With previous MPs including Winston Churchill, who sent in troops to deal with striking miners in South Wales, and ‘Margaret Thatcher’s bootboy’ Norman Tebbit, the kind of class war that usually goes down well in Chingford, Essex, is anti-organised working class Conservatism. It’s no surprise that the present incumbent is the Tory butcher-in-chief of the welfare system, Iain Duncan Smith, who enjoys a majority of nearly 13,000.
So Lisa McKenzie, contesting the rock-solid Tory seat of Chingford and Woodford Green under the anarchist Class War banner, is not, it’s fair to say, likely to top the polls on 7 May. ‘God, I’d be mortified,’ she confesses. ‘I mean, have you seen that Inside the Commons programme on the telly? I’d be gutted!’
For this candidate, standing for election has nothing to do with personal ambition. As we met in her office at the London School of Economics, where she is currently a sociology fellow, McKenzie was already being bombarded with media requests following the publication of her book, Getting By: Estates, Class and Culture in Austerity Britain. It is based on doctoral research she conducted in the council estate of St Ann’s in Nottingham, where she lived as a single mum for 15 years after leaving school at 16. The book, which carries an introduction by Danny Dorling and an afterword by Owen Jones, has won her a ‘respectable’ academic platform for her first-hand insights into the reality of life in this working-class community.
The residents of St Ann’s have been unusually well-served by ethnographic research into their lives. This was the community described in Ken Coates and Richard Silburn’s classic study of poverty in the 1960s, outlined in two books (one of them the Penguin special Poverty: The Forgotten Englishmen), which inspired a film directed by the young Stephen Frears. By the time McKenzie encountered their work as a mature student, a decade and a half after leaving school to work in the same Pretty Polly tights factory as her mother, much had changed in the lives of residents, and in particular how they were perceived from the outside.
Growing up in the nearby mining community of Sutton-in-Ashfield, Lisa recalls how working-class identity was a source of collective pride and strength. She stresses how tight the bonds of community were in the days before the 1984-85 miners’ strike, when generations of male relatives, including her father, grandfather and great grandfather, worked down the pit and her whole family lived in the same small town. Lisa left school in 1984, shortly after her dad went on strike on her 16th birthday. Things were never the same again.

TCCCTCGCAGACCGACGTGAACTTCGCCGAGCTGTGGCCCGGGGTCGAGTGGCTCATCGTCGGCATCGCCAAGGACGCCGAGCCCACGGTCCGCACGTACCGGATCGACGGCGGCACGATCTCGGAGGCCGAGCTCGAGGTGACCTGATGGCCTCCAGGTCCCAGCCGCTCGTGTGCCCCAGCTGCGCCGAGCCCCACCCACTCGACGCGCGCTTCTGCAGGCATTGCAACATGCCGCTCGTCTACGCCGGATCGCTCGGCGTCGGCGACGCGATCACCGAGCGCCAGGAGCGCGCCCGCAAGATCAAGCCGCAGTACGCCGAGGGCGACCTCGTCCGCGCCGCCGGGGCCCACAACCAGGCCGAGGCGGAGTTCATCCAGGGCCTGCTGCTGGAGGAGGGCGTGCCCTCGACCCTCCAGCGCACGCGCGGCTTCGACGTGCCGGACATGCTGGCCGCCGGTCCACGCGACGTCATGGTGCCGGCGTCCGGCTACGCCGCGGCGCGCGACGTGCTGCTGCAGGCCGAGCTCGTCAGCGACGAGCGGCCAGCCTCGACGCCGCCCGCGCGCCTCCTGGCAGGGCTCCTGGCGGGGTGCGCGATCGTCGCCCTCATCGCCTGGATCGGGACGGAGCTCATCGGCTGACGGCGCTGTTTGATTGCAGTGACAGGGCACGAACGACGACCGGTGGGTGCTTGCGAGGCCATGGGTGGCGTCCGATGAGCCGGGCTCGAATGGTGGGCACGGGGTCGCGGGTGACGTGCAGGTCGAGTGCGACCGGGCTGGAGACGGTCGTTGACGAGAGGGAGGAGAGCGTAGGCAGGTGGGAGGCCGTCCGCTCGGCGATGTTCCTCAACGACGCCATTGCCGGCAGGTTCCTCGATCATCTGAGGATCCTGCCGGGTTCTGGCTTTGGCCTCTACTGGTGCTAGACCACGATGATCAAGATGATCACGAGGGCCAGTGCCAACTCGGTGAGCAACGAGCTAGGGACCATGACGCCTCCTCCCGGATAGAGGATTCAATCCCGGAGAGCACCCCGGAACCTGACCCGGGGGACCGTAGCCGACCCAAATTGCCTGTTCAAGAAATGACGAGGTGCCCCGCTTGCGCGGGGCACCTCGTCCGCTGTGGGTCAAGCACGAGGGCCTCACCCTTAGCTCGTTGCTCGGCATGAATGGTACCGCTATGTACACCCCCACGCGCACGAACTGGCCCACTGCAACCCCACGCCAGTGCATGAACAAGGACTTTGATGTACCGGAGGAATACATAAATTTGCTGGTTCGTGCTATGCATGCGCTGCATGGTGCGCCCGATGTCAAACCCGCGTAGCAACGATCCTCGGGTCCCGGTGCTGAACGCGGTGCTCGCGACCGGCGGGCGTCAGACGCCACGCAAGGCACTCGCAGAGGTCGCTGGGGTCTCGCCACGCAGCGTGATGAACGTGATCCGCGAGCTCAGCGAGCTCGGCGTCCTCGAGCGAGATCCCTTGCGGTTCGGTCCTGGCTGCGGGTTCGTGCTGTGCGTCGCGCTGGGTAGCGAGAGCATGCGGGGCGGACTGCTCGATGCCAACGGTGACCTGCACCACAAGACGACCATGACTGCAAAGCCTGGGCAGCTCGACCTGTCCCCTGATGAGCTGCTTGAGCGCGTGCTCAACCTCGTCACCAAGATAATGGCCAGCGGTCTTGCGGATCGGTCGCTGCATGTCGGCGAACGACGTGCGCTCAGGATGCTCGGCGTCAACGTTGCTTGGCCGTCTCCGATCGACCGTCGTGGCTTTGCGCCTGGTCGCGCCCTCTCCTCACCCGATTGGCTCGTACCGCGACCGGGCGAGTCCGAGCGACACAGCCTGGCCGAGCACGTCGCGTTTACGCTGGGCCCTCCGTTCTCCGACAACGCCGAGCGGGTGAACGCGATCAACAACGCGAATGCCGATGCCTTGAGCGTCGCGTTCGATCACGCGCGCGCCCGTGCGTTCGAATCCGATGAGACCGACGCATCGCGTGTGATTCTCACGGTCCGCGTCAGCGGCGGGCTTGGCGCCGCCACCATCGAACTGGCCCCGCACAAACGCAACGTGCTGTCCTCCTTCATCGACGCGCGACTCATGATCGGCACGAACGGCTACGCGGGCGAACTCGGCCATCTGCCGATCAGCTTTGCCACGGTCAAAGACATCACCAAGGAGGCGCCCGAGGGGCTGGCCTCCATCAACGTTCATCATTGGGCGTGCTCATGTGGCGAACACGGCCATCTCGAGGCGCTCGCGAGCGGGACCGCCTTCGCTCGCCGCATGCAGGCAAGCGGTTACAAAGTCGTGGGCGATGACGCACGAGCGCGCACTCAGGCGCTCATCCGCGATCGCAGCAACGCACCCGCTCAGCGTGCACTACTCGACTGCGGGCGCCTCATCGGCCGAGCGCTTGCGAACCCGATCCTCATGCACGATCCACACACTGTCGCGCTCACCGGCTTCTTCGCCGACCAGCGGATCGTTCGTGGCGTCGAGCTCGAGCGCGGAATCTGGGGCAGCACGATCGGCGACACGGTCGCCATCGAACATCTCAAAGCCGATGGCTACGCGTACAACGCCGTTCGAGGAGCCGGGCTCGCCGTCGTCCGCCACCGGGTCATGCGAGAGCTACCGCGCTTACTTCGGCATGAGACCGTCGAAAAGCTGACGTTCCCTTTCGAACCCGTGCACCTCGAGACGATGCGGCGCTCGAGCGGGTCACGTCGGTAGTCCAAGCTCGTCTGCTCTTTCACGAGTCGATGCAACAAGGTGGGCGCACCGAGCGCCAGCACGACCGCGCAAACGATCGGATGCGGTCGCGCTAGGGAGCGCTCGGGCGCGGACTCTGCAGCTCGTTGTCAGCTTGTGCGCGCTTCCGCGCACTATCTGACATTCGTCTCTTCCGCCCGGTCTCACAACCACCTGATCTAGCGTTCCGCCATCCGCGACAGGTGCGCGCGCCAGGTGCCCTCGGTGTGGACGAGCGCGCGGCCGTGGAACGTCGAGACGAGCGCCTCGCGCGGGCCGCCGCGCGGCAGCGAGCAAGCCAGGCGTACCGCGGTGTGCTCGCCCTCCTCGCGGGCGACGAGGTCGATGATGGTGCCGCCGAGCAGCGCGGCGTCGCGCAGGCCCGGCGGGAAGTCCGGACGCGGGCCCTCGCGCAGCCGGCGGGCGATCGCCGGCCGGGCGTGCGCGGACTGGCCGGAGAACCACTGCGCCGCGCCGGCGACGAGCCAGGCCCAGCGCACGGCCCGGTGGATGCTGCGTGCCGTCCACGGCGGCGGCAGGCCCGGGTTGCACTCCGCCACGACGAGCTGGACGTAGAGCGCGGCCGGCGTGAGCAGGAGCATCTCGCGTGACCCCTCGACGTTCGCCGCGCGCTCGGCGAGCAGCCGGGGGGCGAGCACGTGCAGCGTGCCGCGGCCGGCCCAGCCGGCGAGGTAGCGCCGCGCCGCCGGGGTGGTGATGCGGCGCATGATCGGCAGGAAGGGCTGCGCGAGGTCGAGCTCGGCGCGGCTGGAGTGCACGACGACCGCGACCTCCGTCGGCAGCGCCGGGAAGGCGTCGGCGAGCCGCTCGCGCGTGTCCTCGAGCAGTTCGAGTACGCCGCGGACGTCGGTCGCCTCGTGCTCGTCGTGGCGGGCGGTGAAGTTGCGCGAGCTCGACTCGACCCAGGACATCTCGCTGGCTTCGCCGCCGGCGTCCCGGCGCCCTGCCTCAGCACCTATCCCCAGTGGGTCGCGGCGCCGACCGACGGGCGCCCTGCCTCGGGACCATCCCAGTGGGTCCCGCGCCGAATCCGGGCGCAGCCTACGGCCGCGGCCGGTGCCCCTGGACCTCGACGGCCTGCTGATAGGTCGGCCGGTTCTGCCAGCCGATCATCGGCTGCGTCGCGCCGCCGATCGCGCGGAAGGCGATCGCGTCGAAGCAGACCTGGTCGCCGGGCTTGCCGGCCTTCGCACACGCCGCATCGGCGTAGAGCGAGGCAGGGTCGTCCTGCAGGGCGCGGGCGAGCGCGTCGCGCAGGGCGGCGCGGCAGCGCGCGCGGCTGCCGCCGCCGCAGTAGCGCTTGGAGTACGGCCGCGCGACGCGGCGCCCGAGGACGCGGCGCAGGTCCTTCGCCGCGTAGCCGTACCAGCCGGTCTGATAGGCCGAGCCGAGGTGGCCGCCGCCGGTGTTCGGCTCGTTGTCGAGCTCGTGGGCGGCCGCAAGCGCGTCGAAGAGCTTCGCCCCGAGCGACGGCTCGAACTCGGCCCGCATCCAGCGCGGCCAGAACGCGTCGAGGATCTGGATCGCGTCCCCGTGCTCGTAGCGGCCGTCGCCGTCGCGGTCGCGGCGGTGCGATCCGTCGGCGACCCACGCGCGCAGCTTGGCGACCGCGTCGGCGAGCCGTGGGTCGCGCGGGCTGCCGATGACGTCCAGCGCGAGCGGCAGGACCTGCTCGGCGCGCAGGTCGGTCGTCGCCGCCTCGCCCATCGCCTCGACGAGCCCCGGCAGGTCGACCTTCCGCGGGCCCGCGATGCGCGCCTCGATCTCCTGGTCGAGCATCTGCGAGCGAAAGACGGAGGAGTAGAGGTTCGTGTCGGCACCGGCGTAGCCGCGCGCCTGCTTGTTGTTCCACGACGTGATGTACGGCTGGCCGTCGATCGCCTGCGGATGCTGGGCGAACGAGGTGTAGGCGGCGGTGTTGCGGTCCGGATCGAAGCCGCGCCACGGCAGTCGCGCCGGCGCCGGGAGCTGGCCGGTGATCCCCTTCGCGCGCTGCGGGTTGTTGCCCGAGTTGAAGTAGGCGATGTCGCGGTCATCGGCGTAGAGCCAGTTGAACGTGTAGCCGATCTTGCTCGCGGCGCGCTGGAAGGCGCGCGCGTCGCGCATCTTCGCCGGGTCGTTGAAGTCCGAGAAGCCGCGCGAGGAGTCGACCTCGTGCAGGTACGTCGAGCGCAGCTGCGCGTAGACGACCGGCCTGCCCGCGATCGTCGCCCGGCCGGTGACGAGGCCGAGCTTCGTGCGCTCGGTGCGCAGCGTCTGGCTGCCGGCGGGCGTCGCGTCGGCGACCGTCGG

Five pits and 6,000 workers were lost locally, and young people had their aspirations and future job security ripped from under them. But – and this point has clearly stayed with Lisa in her academic studies – the damage was also cultural and symbolic. Suddenly, from being a source of pride, the working-class residents of the mining communities felt that their very identities were disparaged and ridiculed. They were told they were stuck in the past, old-fashioned vestiges of a dying manufacturing economy who lacked the capacity to re‑skill and adapt to the new era of globalisation.
Negative attitudes and stereotypes about residents of council estates are similarly abundant. Tory ministers, the tabloid press and sensationalist TV programmes paint a picture of feckless scroungers on benefits, feral scum whose violence threatens to disrupt public order, whose rampant breeding places an intolerable burden on ‘hard-working families’. This is no great revelation. What distinguishes McKenzie’s research is that she reports on how people interpret, evaluate and comprehend their experiences in their own terms.
Politicians, policymakers and commentators often define the lives of people on council estates with moral judgements about what they deem to be lacking in their lives. So there’s much talk of giving people more sense of aspiration, encouraging people to work (by stripping away welfare entitlements) and so on.
McKenzie reverses the terms of this debate. It’s true that there is something wrong, she says, but it’s not that working-class people are cultural and economic failures, rather that the social and economic structures of neoliberal capitalist societies have systematically failed our communities. So even the apparently well-intentioned New Labour-type interventions are essentially a further means of blaming people for their own ‘failure’ and reinforcing the stereotypes beneath a thick layer of patronising cant.